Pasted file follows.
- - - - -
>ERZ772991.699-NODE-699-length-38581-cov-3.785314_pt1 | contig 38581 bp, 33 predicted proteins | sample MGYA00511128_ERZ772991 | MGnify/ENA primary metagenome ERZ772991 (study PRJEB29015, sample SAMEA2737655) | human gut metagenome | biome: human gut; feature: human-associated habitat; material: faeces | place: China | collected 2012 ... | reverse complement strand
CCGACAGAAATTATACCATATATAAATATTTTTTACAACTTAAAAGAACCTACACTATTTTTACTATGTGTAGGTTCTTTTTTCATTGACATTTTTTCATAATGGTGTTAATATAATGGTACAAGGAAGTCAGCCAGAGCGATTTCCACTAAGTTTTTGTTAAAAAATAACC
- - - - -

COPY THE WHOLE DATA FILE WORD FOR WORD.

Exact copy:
>ERZ772991.699-NODE-699-length-38581-cov-3.785314_pt1 | contig 38581 bp, 33 predicted proteins | sample MGYA00511128_ERZ772991 | MGnify/ENA primary metagenome ERZ772991 (study PRJEB29015, sample SAMEA2737655) | human gut metagenome | biome: human gut; feature: human-associated habitat; material: faeces | place: China | collected 2012 ... | reverse complement strand
CCGACAGAAATTATACCATATATAAATATTTTTTACAACTTAAAAGAACCTACACTATTTTTACTATGTGTAGGTTCTTTTTTCATTGACATTTTTTCATAATGGTGTTAATATAATGGTACAAGGAAGTCAGCCAGAGCGATTTCCACTAAGTTTTTGTTAAAAAATAACC